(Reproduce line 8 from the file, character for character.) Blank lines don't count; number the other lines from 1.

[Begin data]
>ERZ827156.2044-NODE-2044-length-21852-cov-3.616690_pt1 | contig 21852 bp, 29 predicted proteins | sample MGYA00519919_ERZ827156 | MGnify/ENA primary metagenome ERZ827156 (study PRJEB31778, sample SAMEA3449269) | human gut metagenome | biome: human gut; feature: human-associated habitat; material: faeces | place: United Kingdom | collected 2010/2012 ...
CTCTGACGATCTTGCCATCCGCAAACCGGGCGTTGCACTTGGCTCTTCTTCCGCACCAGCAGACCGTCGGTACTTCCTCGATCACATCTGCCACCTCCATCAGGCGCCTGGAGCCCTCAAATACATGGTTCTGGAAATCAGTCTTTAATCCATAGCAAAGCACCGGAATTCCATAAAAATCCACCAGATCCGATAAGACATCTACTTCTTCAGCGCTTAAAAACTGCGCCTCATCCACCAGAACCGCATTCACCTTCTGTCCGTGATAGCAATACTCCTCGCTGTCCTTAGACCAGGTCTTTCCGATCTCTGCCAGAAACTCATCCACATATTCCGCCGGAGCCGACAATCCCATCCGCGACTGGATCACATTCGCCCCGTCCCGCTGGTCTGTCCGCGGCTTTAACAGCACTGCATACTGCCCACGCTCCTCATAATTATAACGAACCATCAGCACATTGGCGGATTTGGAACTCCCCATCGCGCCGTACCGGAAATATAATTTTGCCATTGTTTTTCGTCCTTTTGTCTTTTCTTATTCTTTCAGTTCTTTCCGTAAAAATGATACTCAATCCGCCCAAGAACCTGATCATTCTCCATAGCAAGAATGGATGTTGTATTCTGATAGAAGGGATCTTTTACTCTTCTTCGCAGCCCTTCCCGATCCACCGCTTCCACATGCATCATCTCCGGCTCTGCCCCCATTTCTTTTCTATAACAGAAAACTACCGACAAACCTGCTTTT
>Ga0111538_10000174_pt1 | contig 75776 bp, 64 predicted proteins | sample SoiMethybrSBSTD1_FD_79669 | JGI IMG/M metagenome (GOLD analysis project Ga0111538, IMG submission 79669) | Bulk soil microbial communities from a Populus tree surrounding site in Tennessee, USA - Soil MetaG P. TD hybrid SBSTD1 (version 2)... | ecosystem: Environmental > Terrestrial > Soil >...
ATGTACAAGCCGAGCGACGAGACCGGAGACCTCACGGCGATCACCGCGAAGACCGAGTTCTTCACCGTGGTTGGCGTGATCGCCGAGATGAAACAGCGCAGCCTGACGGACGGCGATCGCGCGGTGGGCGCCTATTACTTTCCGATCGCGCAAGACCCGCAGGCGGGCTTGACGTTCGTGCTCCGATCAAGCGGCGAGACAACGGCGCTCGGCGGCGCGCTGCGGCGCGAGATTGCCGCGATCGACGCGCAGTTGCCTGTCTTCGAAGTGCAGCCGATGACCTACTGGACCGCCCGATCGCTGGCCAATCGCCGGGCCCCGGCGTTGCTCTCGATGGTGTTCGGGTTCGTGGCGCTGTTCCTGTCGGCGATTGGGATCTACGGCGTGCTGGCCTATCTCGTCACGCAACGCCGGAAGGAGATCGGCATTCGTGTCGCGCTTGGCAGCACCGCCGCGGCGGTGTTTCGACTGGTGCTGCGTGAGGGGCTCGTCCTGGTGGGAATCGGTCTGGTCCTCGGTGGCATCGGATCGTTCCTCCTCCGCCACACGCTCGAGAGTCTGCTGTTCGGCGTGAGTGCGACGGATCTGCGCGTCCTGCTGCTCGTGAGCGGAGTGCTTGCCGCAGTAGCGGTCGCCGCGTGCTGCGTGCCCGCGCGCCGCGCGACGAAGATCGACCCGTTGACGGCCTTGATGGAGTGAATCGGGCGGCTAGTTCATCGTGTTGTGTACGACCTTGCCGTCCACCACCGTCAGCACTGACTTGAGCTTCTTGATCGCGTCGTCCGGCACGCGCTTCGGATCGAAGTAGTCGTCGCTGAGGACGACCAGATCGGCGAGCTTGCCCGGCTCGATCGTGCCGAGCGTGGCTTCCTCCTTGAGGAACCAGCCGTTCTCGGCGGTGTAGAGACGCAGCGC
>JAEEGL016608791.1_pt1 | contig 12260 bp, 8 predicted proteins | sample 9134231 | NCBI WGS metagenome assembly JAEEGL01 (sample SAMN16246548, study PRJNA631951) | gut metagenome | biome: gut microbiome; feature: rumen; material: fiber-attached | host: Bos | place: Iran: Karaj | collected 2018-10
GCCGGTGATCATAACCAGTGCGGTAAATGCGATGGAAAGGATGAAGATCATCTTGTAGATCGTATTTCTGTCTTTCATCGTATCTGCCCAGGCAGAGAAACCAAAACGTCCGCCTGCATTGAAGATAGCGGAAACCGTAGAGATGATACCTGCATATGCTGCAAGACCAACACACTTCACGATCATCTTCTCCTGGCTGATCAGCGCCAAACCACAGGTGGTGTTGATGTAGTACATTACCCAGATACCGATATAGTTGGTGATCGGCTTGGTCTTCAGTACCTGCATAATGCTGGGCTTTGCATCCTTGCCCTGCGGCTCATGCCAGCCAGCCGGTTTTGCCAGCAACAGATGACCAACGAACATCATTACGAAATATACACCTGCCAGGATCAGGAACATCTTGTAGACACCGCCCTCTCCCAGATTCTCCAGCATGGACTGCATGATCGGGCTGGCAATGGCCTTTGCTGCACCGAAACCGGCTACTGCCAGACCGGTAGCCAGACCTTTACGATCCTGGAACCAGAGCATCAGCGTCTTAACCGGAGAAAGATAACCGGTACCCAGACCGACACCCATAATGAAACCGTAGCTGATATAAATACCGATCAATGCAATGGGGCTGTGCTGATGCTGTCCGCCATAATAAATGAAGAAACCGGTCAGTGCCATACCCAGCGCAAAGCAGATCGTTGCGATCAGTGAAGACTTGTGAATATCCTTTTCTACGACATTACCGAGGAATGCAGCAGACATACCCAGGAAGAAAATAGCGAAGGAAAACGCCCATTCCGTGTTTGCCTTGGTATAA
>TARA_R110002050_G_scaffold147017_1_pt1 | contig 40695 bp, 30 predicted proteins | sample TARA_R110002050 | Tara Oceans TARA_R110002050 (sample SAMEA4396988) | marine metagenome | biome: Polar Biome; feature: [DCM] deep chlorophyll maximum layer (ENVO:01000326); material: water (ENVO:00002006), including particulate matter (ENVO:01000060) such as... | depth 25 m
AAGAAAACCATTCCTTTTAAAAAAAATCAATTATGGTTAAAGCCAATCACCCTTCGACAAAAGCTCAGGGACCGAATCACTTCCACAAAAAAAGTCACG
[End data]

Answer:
AAGAAAACCATTCCTTTTAAAAAAAATCAATTATGGTTAAAGCCAATCACCCTTCGACAAAAGCTCAGGGACCGAATCACTTCCACAAAAAAAGTCACG